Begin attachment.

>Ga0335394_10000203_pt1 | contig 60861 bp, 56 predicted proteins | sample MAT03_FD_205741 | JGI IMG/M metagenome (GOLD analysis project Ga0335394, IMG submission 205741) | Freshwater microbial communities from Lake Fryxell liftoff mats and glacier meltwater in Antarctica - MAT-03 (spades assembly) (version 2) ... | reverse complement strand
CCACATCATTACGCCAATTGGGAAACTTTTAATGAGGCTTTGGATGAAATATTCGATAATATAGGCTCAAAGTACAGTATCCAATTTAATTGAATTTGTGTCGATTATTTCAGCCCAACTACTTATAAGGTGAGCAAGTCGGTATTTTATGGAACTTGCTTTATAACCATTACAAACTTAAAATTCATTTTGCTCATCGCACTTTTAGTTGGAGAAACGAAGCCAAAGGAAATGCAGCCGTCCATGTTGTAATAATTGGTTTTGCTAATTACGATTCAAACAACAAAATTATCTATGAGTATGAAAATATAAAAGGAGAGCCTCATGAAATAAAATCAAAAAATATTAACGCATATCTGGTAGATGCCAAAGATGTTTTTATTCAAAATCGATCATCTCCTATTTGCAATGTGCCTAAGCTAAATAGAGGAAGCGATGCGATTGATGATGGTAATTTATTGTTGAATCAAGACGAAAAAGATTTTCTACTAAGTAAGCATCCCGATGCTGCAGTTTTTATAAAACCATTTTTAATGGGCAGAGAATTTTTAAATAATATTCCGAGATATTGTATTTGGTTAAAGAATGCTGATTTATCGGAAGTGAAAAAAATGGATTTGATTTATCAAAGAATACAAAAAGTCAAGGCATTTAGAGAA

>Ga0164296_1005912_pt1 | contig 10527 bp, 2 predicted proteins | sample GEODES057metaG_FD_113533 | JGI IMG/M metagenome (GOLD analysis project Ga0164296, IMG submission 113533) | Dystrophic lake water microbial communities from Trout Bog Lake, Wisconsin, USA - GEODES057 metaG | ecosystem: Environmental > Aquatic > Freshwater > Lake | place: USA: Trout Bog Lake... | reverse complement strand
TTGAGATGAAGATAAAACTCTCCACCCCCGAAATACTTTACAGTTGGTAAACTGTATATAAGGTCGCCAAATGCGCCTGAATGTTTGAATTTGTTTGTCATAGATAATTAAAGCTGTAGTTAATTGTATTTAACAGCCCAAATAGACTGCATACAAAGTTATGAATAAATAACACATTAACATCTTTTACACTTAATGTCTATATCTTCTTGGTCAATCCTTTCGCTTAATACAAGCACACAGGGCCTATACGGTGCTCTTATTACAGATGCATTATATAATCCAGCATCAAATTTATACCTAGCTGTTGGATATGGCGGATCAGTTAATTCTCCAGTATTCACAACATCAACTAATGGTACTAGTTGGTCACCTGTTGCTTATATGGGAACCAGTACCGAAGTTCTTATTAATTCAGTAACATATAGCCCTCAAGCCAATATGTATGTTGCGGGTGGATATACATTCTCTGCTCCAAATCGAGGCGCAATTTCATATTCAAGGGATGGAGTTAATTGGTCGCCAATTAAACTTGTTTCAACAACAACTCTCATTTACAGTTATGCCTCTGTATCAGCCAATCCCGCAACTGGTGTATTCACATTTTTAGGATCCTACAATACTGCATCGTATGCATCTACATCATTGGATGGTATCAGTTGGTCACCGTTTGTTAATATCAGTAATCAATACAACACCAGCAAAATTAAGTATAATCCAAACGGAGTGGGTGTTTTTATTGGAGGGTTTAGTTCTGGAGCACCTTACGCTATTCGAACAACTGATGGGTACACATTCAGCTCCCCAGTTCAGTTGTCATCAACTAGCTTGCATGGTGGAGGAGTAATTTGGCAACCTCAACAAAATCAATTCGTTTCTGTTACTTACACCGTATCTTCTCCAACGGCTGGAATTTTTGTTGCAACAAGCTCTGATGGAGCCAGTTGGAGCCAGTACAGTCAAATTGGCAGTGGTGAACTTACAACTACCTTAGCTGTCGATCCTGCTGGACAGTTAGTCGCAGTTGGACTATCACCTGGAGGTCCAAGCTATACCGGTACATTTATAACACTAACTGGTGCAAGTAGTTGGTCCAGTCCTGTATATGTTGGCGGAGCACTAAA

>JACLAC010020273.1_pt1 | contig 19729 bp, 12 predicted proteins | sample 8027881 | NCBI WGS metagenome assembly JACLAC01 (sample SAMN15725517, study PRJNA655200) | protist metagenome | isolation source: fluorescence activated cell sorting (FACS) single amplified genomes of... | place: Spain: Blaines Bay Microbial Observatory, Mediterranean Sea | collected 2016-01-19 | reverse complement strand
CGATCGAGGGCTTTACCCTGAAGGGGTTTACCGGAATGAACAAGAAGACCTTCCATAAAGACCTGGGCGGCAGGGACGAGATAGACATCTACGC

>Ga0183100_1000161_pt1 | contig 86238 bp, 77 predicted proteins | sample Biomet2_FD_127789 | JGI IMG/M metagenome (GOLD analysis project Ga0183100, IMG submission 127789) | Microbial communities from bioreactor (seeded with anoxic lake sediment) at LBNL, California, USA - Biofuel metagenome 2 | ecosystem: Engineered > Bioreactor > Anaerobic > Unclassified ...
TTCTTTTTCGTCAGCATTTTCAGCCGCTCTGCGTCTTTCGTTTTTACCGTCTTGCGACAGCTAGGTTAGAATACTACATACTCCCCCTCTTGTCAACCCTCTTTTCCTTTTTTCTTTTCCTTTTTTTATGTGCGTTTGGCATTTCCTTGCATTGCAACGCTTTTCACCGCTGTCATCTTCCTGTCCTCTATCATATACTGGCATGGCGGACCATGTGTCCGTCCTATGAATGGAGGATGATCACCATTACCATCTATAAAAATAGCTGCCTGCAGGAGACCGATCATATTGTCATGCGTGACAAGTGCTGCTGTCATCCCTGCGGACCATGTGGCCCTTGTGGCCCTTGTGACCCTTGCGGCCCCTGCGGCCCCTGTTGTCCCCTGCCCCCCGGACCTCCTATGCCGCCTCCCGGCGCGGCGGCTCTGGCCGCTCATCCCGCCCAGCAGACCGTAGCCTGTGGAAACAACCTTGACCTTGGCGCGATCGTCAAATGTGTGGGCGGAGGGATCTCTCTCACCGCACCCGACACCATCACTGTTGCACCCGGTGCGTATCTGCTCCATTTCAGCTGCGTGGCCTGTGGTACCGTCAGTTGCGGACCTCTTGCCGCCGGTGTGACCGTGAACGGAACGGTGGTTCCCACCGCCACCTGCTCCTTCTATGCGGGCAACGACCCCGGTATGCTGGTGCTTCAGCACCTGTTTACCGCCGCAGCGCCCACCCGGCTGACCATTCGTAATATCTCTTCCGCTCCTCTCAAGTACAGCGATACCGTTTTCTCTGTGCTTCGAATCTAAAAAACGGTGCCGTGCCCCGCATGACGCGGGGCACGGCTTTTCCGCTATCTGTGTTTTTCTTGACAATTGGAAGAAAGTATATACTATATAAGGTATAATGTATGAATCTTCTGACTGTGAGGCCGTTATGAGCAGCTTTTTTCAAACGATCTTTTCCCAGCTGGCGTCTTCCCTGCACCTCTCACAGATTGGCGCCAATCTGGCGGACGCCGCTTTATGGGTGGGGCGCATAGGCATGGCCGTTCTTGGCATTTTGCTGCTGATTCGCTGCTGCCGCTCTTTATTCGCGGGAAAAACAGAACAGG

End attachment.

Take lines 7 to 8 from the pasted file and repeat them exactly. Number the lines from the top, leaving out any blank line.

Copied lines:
>Ga0183100_1000161_pt1 | contig 86238 bp, 77 predicted proteins | sample Biomet2_FD_127789 | JGI IMG/M metagenome (GOLD analysis project Ga0183100, IMG submission 127789) | Microbial communities from bioreactor (seeded with anoxic lake sediment) at LBNL, California, USA - Biofuel metagenome 2 | ecosystem: Engineered > Bioreactor > Anaerobic > Unclassified ...
TTCTTTTTCGTCAGCATTTTCAGCCGCTCTGCGTCTTTCGTTTTTACCGTCTTGCGACAGCTAGGTTAGAATACTACATACTCCCCCTCTTGTCAACCCTCTTTTCCTTTTTTCTTTTCCTTTTTTTATGTGCGTTTGGCATTTCCTTGCATTGCAACGCTTTTCACCGCTGTCATCTTCCTGTCCTCTATCATATACTGGCATGGCGGACCATGTGTCCGTCCTATGAATGGAGGATGATCACCATTACCATCTATAAAAATAGCTGCCTGCAGGAGACCGATCATATTGTCATGCGTGACAAGTGCTGCTGTCATCCCTGCGGACCATGTGGCCCTTGTGGCCCTTGTGACCCTTGCGGCCCCTGCGGCCCCTGTTGTCCCCTGCCCCCCGGACCTCCTATGCCGCCTCCCGGCGCGGCGGCTCTGGCCGCTCATCCCGCCCAGCAGACCGTAGCCTGTGGAAACAACCTTGACCTTGGCGCGATCGTCAAATGTGTGGGCGGAGGGATCTCTCTCACCGCACCCGACACCATCACTGTTGCACCCGGTGCGTATCTGCTCCATTTCAGCTGCGTGGCCTGTGGTACCGTCAGTTGCGGACCTCTTGCCGCCGGTGTGACCGTGAACGGAACGGTGGTTCCCACCGCCACCTGCTCCTTCTATGCGGGCAACGACCCCGGTATGCTGGTGCTTCAGCACCTGTTTACCGCCGCAGCGCCCACCCGGCTGACCATTCGTAATATCTCTTCCGCTCCTCTCAAGTACAGCGATACCGTTTTCTCTGTGCTTCGAATCTAAAAAACGGTGCCGTGCCCCGCATGACGCGGGGCACGGCTTTTCCGCTATCTGTGTTTTTCTTGACAATTGGAAGAAAGTATATACTATATAAGGTATAATGTATGAATCTTCTGACTGTGAGGCCGTTATGAGCAGCTTTTTTCAAACGATCTTTTCCCAGCTGGCGTCTTCCCTGCACCTCTCACAGATTGGCGCCAATCTGGCGGACGCCGCTTTATGGGTGGGGCGCATAGGCATGGCCGTTCTTGGCATTTTGCTGCTGATTCGCTGCTGCCGCTCTTTATTCGCGGGAAAAACAGAACAGG